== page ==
For over two decades, while encouraging and teaching hundreds of people to write "Mother-Memoir" and writing my how-to book, Give the Gift of Story, TellTale Souls' Essential Guide to Tap Memory & Write Memoir in Five Acts, a snippet from a poem by Suzanne Lipsett never ceases to echo through my soul from its nesting place in my heart.
The following are five stanzas from a 33 stanza poem to her mother that inspired me through the depth of her sensitivity and the lessons of understanding so deftly penned straight from Suzanne Lipsett's heart. Her words resonate with the often conflicting thoughts and memories we hold when many of us think of our mothers, and, for me, they puntured my inner-most being to the place where I know Mom resides.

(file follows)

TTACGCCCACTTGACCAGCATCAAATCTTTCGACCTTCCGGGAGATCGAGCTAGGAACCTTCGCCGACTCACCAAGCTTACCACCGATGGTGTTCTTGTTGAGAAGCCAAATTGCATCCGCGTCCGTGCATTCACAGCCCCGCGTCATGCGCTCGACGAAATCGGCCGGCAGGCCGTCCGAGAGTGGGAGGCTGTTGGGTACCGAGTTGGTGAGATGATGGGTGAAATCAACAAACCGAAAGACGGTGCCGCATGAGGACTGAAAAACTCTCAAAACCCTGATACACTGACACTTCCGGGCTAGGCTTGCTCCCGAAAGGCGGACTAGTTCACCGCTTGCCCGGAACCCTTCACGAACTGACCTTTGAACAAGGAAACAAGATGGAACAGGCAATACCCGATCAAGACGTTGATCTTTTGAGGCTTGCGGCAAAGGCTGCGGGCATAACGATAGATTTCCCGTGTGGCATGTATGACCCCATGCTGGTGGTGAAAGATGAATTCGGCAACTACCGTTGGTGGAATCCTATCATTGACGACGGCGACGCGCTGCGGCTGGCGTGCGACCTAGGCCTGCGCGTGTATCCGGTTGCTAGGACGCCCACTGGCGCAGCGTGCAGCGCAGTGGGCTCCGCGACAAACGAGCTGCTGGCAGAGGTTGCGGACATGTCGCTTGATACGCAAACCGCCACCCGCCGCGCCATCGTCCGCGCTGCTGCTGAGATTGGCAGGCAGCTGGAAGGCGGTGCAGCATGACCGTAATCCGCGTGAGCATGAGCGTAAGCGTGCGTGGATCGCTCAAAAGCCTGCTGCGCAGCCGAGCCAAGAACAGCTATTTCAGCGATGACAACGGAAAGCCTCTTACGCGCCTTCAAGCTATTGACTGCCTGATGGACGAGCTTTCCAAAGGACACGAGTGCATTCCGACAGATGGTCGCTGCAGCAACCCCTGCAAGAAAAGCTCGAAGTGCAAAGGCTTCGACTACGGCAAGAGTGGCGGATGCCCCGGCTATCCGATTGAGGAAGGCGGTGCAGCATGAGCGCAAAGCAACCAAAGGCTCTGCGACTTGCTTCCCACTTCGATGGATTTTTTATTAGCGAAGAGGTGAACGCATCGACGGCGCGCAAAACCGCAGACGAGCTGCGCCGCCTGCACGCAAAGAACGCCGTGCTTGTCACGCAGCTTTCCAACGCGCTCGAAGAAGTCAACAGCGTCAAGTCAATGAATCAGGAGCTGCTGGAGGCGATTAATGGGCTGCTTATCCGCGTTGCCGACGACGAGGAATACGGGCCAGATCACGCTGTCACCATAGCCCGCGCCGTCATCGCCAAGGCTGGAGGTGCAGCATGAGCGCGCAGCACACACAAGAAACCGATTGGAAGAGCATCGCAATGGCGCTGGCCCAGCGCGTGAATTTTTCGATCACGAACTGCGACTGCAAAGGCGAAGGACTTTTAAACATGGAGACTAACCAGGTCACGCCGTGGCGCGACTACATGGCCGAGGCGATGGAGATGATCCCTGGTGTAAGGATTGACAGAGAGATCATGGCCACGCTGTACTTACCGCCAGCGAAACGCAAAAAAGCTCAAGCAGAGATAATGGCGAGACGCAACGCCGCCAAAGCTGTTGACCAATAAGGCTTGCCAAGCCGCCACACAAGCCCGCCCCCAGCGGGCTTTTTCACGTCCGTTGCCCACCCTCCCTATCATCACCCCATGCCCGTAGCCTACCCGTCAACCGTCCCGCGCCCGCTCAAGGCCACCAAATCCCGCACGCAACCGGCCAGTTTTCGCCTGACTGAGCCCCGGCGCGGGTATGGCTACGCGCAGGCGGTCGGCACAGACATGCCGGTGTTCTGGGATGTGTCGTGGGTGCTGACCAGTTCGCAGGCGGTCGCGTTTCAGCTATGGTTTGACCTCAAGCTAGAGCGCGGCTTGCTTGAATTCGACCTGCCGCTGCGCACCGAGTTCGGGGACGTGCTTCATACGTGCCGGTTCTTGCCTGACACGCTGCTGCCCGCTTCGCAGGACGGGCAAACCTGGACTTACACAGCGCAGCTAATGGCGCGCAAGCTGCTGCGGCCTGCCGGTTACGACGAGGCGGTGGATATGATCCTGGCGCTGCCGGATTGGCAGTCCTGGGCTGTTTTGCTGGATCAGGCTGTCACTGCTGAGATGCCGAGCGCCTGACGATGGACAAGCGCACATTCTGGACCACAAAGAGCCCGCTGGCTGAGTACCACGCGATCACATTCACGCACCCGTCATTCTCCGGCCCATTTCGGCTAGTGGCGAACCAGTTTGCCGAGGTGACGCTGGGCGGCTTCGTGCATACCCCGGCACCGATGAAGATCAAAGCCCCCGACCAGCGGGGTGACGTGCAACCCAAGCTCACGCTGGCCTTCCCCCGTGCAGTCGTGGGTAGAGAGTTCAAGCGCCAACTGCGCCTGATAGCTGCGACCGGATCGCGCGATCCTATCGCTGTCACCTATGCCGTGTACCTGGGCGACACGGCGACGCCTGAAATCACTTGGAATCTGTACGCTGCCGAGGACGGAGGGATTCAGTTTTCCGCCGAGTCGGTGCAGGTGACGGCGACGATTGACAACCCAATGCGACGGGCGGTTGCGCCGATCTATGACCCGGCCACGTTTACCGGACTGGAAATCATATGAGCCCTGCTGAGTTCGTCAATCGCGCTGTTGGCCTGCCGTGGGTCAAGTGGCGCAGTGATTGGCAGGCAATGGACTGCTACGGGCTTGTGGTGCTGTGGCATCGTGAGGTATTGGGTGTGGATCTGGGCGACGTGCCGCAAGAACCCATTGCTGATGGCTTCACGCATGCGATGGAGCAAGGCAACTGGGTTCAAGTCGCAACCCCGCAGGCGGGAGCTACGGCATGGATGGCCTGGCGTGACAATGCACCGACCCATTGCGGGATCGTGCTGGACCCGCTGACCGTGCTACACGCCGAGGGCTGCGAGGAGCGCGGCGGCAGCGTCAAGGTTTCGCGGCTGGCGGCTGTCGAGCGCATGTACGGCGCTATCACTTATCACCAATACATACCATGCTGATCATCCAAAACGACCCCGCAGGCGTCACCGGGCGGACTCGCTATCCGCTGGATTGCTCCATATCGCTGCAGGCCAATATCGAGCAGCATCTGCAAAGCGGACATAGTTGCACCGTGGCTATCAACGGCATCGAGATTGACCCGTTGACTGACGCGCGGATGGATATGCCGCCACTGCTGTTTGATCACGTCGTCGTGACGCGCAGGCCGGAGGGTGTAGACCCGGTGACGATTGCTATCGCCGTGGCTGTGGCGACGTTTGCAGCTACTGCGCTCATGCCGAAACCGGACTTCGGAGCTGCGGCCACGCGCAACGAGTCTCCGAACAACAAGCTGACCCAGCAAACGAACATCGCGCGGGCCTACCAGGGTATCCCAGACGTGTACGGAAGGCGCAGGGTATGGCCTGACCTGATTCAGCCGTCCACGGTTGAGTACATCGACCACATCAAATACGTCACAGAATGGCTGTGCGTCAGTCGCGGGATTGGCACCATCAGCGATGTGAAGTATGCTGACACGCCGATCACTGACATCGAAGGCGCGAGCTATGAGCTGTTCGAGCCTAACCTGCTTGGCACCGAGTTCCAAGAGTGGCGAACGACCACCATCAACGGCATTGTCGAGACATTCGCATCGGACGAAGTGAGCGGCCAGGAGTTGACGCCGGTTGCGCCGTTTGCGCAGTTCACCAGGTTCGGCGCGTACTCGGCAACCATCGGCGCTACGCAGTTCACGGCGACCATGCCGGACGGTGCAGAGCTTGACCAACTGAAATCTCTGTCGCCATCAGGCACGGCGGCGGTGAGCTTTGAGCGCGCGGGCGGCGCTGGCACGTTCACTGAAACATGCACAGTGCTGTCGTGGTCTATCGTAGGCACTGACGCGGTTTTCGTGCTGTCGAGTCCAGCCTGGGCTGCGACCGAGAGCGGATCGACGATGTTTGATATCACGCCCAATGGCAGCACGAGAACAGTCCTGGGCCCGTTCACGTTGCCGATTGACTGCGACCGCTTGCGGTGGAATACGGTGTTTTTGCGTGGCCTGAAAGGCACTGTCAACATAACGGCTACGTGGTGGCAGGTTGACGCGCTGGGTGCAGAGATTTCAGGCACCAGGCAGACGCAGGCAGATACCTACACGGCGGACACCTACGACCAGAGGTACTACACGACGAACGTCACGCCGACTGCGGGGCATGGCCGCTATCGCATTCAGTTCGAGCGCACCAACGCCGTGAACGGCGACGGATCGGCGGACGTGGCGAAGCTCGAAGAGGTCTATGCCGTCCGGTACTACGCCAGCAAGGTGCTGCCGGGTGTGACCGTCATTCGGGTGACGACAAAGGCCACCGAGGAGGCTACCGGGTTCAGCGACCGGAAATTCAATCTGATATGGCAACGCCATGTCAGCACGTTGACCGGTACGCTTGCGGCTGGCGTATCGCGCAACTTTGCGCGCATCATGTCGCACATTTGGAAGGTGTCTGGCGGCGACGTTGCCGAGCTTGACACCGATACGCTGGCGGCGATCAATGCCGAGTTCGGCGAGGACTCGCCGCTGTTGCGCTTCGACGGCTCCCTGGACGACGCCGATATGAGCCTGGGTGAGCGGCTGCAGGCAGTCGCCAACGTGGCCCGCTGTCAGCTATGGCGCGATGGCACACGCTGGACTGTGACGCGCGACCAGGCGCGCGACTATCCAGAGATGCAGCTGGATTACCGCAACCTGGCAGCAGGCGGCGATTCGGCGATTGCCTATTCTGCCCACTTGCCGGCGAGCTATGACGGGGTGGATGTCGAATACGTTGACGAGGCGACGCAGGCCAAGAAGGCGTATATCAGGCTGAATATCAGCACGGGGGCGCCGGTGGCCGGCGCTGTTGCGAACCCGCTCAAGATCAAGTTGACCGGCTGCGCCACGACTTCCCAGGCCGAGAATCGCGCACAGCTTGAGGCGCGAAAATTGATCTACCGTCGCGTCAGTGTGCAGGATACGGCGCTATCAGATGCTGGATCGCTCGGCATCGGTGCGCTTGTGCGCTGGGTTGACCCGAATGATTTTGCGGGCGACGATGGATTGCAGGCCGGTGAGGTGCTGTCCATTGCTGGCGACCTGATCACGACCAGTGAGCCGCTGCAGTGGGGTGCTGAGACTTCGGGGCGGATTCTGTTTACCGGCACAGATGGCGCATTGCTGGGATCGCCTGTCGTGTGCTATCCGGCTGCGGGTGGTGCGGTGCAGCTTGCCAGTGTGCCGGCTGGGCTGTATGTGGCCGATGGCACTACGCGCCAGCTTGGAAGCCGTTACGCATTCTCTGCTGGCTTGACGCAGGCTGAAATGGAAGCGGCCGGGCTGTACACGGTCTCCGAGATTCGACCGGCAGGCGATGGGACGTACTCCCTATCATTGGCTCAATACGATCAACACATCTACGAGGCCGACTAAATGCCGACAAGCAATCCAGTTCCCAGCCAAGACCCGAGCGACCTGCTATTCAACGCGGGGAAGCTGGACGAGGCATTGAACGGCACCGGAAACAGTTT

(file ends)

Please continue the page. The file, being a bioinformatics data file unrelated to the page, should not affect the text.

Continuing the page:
Here are five stanzas from "To Elynore." The verse in bold font is my heartstring.
"Now, I tell you, there's something to say here.
It's not that I'm happy you died.
It's not that I'm glad
That you left me and Dad.
It's not that I loved the whole ride.
But I learned something from this dark lesson
That showed me why people are strong:
That way down below
Is where love seems to go
And to think that it fades there is wrong.
It's the oldest soft floor of the forest,
The roots of the searchingest tree.
It's the ivory bones;
It's the riverbed's stones.
It's the gift of your being in me.
And the final result of that loving,
That presence of you that I sought,
Is the work that I love
Nearly all things above,
The books that I've rendered from thought.
So I find, after all, I must thank you.
You have been there on that deepest shelf.
You've been one I could use,
You've been my only muse---
And I thought I had done it myself!"